TIP-UP LOCATIONS FOR EARLY-ICE PIKE

Northern Pike Through the Ice!

By Dave Csanda, Target Walleye

The Inside Scoop, some fish-catching info for you GATOR-CHASERS:

Bill Lindner Photography
  • Large bays are good early-ice options because they tend to freeze first — well before main lake areas — and offer the safest early ice, often just a short walk from shore.
  • Avoid small weedbeds or areas of sparse cover at first ice. Prominent weedbeds at the mouths of bays, or in the deeper centers of bays, provide big pike with plenty of habitat and room to feed and roam.
  • If you’ve fished open water there…and remember which areas offered the best weed growth, make those your starting points…. If the weeds are still healthy, pike are likely still using them under the ice.
  • If you’re unfamiliar with the lake, note large underwater structures on your map offering broad areas, perhaps 6-18′, bordered by deeper water. Chances are these will have the most weed growth — typically broadleaf cabbage or coontail. More weeds typically equals more pike.
  • Focus along or slightly inside the deep edges of weedbeds, and dangle a dead sucker, cisco, goldeye or other large baitfish below a tip-up, using a wire or fluorocarbon leader rig to prevent bite-offs.
  • Some anglers question the use of dead bait for large pike, assuming that lively minnows would be better. The fact is, large pike are as much scavengers as they are predators, and regularly pick up and eat freshly-killed baitfish off the bottom.
  • 10-12″ dead sucker, cisco, alewife, shad, goldeye or other oily baitfish…you can obtain these baits in advance, keep them in your freezer, and pack up a sufficient amount for your next trip….

Dave breaks down the types of rigs he uses in the full write-up here.

Click below to sign up or Target Walleye and Target Walleye/Ice:

Fall Frenzy – Northern Pike

  • Catch more and bigger autumn pike by following their favorite prey

By Gord Pyzer

The author with a giant northern pike caught during their fall binge feeding period. Gord Pyzer Photo

When school resumes in the fall, have you ever noticed how moms and dads

eagerly wait at street corners for their kids to get off the buses? Northern pike can also be found congregating in specific places during the fall, but they’re certainly not waiting to hug their young. No, they’re waiting to ambush and devour their prey instead, making autumn the best time of the year to find and catch scores of the big toothy critters.

Indeed, unlike pike during late winter and early spring—two other prime periods—gargantuan fall northern’s are not side-tracked by events such as the upcoming spawn. Instead, they have only one thing on their minds: quickly shoveling as much food down their throats as possible. This makes for a great scenario for anglers, especially given how easy it is to locate the bus stops where the action is unfolding.

Location

Fall is the period of consolidation, when northern pike move away from the deep weed edges and main-lake structures they’ve been frequenting all summer. It’s an interesting transition, because different groups of fish are moving to the same gathering spots from multiple directions.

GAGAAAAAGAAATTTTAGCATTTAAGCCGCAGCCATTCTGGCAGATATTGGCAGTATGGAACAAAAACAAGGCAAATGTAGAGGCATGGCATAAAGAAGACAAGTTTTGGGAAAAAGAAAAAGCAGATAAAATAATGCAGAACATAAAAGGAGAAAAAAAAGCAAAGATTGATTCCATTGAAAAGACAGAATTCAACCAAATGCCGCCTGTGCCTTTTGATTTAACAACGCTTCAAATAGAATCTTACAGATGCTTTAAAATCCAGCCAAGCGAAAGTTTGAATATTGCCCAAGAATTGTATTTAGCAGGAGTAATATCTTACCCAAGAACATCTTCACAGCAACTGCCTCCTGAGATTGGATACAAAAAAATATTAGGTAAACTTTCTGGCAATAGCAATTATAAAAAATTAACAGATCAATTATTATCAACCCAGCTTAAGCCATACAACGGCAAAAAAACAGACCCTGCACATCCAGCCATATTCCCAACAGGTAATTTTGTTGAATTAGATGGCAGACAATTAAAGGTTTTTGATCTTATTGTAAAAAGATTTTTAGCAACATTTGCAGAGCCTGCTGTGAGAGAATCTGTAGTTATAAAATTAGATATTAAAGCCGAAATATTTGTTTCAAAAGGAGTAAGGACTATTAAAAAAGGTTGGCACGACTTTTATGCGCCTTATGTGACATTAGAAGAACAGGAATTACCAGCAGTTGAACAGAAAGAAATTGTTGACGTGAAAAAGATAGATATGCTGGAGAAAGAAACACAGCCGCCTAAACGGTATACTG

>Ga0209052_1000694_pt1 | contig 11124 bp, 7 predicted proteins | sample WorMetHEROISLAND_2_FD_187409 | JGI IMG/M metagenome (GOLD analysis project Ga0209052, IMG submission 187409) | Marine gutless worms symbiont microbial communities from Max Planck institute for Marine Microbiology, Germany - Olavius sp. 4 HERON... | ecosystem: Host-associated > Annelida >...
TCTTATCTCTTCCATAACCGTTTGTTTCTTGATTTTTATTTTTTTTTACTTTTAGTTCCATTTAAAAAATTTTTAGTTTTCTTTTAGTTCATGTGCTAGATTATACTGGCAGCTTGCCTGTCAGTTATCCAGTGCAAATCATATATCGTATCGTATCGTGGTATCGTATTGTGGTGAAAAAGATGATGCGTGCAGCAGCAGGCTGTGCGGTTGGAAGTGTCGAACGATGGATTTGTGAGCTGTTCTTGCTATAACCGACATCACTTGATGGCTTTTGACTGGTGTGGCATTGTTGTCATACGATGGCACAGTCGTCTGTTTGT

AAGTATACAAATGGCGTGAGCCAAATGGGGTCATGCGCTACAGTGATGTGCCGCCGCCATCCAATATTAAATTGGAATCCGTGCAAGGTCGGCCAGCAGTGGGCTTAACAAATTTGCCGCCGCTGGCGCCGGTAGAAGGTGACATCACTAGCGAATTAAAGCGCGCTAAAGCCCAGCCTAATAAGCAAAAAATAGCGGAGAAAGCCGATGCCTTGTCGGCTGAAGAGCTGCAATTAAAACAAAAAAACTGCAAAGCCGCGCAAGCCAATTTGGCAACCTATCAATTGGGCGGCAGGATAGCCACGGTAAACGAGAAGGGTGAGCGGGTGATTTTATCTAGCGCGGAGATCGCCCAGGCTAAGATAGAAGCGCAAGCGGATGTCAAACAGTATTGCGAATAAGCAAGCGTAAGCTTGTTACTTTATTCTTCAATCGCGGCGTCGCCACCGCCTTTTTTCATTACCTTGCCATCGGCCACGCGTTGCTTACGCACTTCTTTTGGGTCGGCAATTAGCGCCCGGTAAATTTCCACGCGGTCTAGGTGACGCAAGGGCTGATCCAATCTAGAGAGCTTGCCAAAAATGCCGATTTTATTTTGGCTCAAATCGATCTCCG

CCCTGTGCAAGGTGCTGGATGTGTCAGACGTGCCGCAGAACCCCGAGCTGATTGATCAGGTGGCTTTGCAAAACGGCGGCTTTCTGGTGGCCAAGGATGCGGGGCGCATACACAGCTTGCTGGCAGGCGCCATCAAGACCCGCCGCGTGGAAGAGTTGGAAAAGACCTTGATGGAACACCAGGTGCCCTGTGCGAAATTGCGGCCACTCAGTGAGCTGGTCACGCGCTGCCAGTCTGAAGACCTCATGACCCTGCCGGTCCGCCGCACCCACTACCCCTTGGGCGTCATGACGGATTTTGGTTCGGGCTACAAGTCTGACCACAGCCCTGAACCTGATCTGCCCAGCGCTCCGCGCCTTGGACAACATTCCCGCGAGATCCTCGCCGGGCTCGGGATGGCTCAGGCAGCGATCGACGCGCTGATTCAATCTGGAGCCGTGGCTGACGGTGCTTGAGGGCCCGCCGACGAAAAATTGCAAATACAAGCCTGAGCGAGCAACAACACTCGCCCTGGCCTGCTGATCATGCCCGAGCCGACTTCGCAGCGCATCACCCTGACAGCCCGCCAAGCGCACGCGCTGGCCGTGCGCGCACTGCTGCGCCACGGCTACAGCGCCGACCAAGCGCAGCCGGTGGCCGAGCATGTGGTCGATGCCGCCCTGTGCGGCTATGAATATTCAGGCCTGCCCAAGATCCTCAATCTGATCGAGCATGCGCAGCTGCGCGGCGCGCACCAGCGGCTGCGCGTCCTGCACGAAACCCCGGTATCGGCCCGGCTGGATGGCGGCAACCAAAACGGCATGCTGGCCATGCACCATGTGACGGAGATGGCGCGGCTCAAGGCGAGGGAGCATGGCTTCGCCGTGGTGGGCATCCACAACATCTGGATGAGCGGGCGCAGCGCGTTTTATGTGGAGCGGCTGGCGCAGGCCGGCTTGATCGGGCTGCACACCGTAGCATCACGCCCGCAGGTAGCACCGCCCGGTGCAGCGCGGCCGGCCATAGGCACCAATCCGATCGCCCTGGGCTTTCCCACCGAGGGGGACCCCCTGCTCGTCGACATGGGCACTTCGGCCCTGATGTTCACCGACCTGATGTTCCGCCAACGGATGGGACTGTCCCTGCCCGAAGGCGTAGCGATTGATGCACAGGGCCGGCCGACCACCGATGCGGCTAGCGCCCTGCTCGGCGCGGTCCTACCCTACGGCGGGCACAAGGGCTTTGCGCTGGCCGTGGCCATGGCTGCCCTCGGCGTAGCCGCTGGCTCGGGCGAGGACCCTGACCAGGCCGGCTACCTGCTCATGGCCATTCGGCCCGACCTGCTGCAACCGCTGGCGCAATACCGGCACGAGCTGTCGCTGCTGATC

My favorite way to pinpoint the terminals is by noting the location of the best late-summer spots, then identifying the nearest main-lake or large island points that break into deep water. If there’s an associated ledge or feeding flat in 10 to 20 feet of water, so much the better.

It’s worth noting, too, that the migration out of the back bays has nothing to do with withering or decaying vegetation, or a decline in oxygen levels, as so many anglers mistakenly believe. Instead, the pike are merely following prey, including yellow perch and walleye, that are transitioning to their deep-water fall, and eventually winter, locations.

Even more importantly, however, the big toothy critters are setting the stage for a feast as they intercept pelagic ciscoes and whitefish—and in some cases, lake trout—that are shifting toward shallow rocks to spawn. And once you’ve found one of these bus stops, the great thing is, it will remain productive in perpetuity, as the fish will return to it every fall.

Conditions

I should mention, too, that this pattern begins falling into place once the water temperature drops below 15°C (59F). It then peaks at 10°C (50F) and continues until 7°C (44F) or so, especially when we’re blessed with unseasonably warm weather. By late fall, however, the fish will have finally moved to their winter locations.

Meanwhile, a good bus stop becomes a great bus stop when it’s exposed to wind and waves. And by parking your boat over deep water, casting up shallow and retrieving your lure out over the break, you’ll always get better results than you would if you stopped in the shallow water and started casting.

Gear

Few lures have accounted for more King Kong northern pike than 4½- or five-inch paddletail swimbaits sporting embedded jigheads, such as those in the LiveTarget and Storm WildEye swimbait series. Also effective are five- or six-inch Bass Magnet Shift’R Shads, XZone Swammers and …..

To continue to the end of Gord’s great pike story, please click on this link: http://www.outdoorcanada.ca/One-simple-trick-to-catch-more-and-bigger-northern-pike-this-fall.